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Latin America will remain a crude exporting region in the medium term, as refining capacity will fail to meet demand through at least 2018, according to the latest medium-term oil market report from the International Energy Agency (IEA).
However, Brazil is leading the charge in expanding refining capacity, which could be as high as 7.46Mb/d in 2018 compared to 6.15Mb/d at end-2012, with three new refineries on the horizon.
The Abreu e Lima refinery was intended to be a joint venture between Brazil's federal oil major Petrobras (NYSE: PBR) and Venezuelan state firm PDVSA, but the latter has failed to a pay US$5bn commitment it agreed to for 40% stake in the refinery in 2005. The 115,000b/d first phase of the project is expected on line by end-2014 and the 115,000b/d second phase II the following year.
The Comperj refinery and petrochemical project in Rio de Janeiro state is expected to add 330,000b/d capacity by 2018. The report also cites the 300,000b/d Premium II refinery in Ceará state but does not include an in-service date.
The challenge for Brazil will be financing the US$43.2bn downstream budget through 2017, says IEA. The report suggests partners will be necessary to prevent big delays in construction and says Petrobras is already in discussions with China's Sinopec.
Colombia will upgrade two of its refineries in the medium term, according to the report. Modernization of the Reficar refinery will boost capacity to 165,000b/d in 1H14 from 80,000b/d currently. The Barrancabermeja upgrade will expand capacity to 250,000b/d by 3Q17 from 205,000b/d today.
However, Venezuela slightly dampens the outlook for Latin America's growing refining capacity. While PDVSA was eyeing projects to expand capacity by more than 600,000b/d through 2018, last year's Amuay refinery explosion has highlighted the current mismanagement of refineries and put expansion on hold.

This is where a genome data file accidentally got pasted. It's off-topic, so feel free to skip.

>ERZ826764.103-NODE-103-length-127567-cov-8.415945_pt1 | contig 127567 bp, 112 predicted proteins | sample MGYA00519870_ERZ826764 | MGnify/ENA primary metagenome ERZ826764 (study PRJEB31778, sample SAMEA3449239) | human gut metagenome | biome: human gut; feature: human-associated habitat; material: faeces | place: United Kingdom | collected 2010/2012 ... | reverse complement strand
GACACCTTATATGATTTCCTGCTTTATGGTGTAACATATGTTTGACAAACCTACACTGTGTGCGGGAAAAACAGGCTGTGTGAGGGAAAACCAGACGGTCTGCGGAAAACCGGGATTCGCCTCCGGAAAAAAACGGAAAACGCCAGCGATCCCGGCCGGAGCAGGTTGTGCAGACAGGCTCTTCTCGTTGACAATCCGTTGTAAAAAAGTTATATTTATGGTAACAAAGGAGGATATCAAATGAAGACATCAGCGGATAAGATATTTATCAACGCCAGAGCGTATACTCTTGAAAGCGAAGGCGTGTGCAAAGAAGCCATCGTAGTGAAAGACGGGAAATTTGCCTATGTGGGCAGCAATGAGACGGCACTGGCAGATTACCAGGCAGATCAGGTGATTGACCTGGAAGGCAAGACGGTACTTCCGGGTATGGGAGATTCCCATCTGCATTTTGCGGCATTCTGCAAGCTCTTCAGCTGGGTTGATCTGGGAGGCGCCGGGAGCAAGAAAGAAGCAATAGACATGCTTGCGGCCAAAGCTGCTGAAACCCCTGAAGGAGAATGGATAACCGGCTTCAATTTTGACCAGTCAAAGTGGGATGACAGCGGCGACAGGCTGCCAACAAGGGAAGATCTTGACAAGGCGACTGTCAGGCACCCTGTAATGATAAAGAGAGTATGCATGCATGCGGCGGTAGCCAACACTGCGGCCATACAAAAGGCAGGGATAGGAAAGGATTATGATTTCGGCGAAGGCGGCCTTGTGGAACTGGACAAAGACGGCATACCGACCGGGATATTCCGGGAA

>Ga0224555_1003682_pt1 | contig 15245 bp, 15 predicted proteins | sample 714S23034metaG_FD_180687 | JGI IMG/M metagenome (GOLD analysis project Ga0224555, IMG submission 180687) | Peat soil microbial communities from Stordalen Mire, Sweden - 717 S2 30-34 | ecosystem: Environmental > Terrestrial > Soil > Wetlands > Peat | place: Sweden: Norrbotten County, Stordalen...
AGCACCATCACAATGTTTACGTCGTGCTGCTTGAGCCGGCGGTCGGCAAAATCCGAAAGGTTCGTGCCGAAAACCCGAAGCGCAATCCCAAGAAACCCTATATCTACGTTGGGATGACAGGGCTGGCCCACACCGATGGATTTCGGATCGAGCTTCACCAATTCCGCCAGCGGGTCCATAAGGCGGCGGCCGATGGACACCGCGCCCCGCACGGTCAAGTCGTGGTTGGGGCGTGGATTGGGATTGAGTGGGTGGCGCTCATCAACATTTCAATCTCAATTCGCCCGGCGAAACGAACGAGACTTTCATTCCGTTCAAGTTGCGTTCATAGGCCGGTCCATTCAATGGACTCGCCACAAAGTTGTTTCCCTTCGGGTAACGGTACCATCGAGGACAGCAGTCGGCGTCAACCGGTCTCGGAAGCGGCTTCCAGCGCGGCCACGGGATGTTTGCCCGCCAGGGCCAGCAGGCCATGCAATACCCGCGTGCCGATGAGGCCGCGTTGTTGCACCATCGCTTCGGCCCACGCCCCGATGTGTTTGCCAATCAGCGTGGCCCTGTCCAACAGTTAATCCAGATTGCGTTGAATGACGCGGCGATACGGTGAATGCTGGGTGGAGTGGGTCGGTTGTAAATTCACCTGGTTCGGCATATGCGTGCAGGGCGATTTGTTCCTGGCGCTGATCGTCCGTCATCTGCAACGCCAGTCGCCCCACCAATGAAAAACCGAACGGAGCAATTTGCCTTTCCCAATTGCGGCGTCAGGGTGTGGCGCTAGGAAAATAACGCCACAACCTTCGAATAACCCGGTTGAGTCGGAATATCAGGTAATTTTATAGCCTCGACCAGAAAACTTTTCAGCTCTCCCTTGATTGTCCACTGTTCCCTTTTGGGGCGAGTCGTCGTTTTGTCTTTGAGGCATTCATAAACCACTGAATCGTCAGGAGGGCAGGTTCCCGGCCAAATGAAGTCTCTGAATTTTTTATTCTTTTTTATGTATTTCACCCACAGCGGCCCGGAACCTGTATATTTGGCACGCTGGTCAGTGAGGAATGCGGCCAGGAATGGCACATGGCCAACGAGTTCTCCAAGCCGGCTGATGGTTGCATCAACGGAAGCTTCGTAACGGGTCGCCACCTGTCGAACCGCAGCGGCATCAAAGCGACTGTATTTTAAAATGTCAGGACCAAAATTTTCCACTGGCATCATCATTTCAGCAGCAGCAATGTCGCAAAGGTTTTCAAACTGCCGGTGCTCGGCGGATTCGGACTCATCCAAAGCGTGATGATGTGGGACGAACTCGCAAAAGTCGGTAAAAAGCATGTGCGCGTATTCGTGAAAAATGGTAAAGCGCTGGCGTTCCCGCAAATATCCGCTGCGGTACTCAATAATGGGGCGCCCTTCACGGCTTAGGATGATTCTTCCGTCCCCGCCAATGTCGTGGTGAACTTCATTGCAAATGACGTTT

Venezuela's refinery capacity through 2018 is expected to increase by 60,000b/d with the Santa Ines project.
Brazil will be the regional leader in output growth through 2018, increasing to 3.19Mb/d from 2.15Mb/d in 2012, the report says.
Several factors are at play over the medium term. One is the ongoing debate over oil revenues, with a law threatening to redistribute revenues evenly among states instead of them being concentrated in oil-producing states.
The medium-term outlook could also be affected by the next set of oil and gas licensing rounds, which will not directly affect production before 2018 but could shift capex in the industry from development to exploration in the period, depending on the results.
Meanwhile, Colombia's medium-term output is dependent on security, transport and technology, and is likely to range between 1.0Mb/d and 1.1Mb/d through 2018.
Colombia's challenge will be to diversify production outside of the Llanos basin where 70% of oil is produced and 80% of reserves sit. The country must also expand pipeline capacity to keep up with production. The 980km Bicentenario line will meet some of this demand in the short term, but the ability to expand the Ocensa line in the medium term will determine their ultimate success.
Finally, Mexico's total liquids production is expected to decrease slightly through 2018 to 2.83Mb/d from 2.92Mb/d in 2012. The medium-term outlook for Mexico is heavily dependent on energy sector reform expected in the second this year, the report says.